[QODLink]
Archive
Nour wants trial judges replaced
The runner-up in Egypt's presidential election, Ayman Nour, has asked for the judges in his trial to be replaced, complaining they were conducting the proceedings in a way that humiliated him.
Last Modified: 26 Sep 2005 09:44 GMT
Ayman Nour: Prison was better than this trial
The runner-up in Egypt's presidential election, Ayman Nour, has asked for the judges in his trial to be replaced, complaining they were conducting the proceedings in a way that humiliated him.

"Prison was better than this trial," Nour told the panel of three judges in the Cairo court on Monday where he is standing trial with five other defendants on charges of forging signatures to register his al-Ghad party last year.

Early this year, he was detained for six weeks.

Nour complained of the court's questioning whether he was the son of his father, and the presence of state security officials who took notes of the trial.

"Why are they taking notes?" he asked. "It's very humiliating," Nour said of the trial. "This is more than I can take."
 
A lawyer himself, Nour added: "I have never before requested the removal of a panel of judges."

But defence lawyers for two other accused told the judges they wanted them to remain.
 
The judges adjourned the proceedings.

Framing claims

Hosni Mubarak was re-elected in
September with 88% of the vote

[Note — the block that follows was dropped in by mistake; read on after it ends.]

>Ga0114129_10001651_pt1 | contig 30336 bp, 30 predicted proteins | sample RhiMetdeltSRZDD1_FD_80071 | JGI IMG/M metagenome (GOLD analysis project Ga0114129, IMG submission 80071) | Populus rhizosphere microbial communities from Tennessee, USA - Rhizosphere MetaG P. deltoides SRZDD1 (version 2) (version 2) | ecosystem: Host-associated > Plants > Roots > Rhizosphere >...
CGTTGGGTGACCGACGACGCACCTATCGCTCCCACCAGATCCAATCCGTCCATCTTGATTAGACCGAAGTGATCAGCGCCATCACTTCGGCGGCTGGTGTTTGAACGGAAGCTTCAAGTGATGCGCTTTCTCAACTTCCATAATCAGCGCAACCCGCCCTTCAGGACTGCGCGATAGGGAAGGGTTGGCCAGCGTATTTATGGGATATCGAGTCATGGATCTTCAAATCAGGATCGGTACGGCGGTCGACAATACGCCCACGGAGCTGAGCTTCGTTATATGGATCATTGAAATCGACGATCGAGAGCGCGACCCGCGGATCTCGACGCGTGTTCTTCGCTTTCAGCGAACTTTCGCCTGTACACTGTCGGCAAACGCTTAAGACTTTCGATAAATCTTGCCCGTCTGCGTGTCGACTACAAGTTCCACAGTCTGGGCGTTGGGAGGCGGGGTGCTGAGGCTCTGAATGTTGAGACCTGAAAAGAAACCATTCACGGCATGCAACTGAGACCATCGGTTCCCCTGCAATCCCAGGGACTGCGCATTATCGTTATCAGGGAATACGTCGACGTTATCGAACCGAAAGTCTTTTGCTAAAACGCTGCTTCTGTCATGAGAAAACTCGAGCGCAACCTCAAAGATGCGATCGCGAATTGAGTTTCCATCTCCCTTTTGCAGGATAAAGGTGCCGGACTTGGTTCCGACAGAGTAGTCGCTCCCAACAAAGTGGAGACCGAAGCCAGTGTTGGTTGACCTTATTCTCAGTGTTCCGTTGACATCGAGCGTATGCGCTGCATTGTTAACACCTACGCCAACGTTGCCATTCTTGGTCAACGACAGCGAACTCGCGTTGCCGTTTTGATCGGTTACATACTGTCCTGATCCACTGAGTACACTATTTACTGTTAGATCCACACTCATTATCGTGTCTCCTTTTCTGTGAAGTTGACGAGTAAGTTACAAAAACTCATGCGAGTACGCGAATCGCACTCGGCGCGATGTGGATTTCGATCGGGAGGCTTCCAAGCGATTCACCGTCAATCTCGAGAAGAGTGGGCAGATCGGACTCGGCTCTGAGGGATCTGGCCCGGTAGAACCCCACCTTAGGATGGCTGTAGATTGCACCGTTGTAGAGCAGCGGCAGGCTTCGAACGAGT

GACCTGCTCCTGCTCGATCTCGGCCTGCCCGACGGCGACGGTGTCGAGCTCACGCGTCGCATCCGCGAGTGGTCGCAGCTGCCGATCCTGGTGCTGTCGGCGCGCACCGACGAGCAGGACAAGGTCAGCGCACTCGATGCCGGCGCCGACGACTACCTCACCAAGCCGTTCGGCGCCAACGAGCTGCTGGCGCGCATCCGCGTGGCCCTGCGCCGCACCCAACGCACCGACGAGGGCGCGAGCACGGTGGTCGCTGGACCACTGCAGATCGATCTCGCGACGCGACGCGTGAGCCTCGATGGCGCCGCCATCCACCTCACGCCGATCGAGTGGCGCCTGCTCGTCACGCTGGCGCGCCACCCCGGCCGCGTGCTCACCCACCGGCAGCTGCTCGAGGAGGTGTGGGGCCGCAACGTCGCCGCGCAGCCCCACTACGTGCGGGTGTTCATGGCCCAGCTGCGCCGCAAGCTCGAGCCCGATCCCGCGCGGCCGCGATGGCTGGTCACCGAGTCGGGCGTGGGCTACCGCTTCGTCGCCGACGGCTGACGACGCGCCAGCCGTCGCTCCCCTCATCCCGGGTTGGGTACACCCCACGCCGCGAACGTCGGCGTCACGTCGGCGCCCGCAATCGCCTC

Nour has pleaded innocent and says the government is trying to frame him. If found guilty, Nour would be prevented from running in the parliamentary elections scheduled for November.
 
Most of his co-defendants have claimed Nour ordered them to commit the forgery, but he says he does not even know them.

One of the prosecution's witnesses, Ayman Hasan, has recanted his statement, saying the security forces threatened his family to force him to testify against Nour.

In the 7 September elections, President Hosni Mubarak was re-elected with 88% of the vote, but Nour surprised observers by finishing second, albeit with only 7%. The turnout was 23%.

Shortly after the elections, several al-Ghad legislators challenged Nour's leadership, but a general meeting of the party confirmed Nour as head.

Source:
Unspecified
Topics in this article
People
Organisation
Featured on Al Jazeera
As Western stars re-release 1980s charity hit, many Africans say it's a demeaning relic that can do more harm than good.
At least 25 tax collectors have been killed since 2012 in Mogadishu, a city awash in weapons and abject poverty.
Tokyo government claims its homeless population has hit a record low, but analysts - and the homeless - beg to differ.
3D printers can cheaply construct homes and could soon be deployed to help victims of catastrophe rebuild their lives.
Featured
No one convicted after 58 people gunned down in cold blood in 2009 in the country's worst political mass killing.
While hosting the World Internet Conference, China tries Tiananmen activist for leaking 'state secrets' to US website.
Public stripping and assault of woman and rival protests thereafter highlight Kenya's gender-relations divide.
Pro-Russia leaders' election in Ukraine's east shows bloody conflict is far from a peaceful resolution.
Critics challenge Canberra's move to refuse visas for West Africans in Ebola-besieged countries.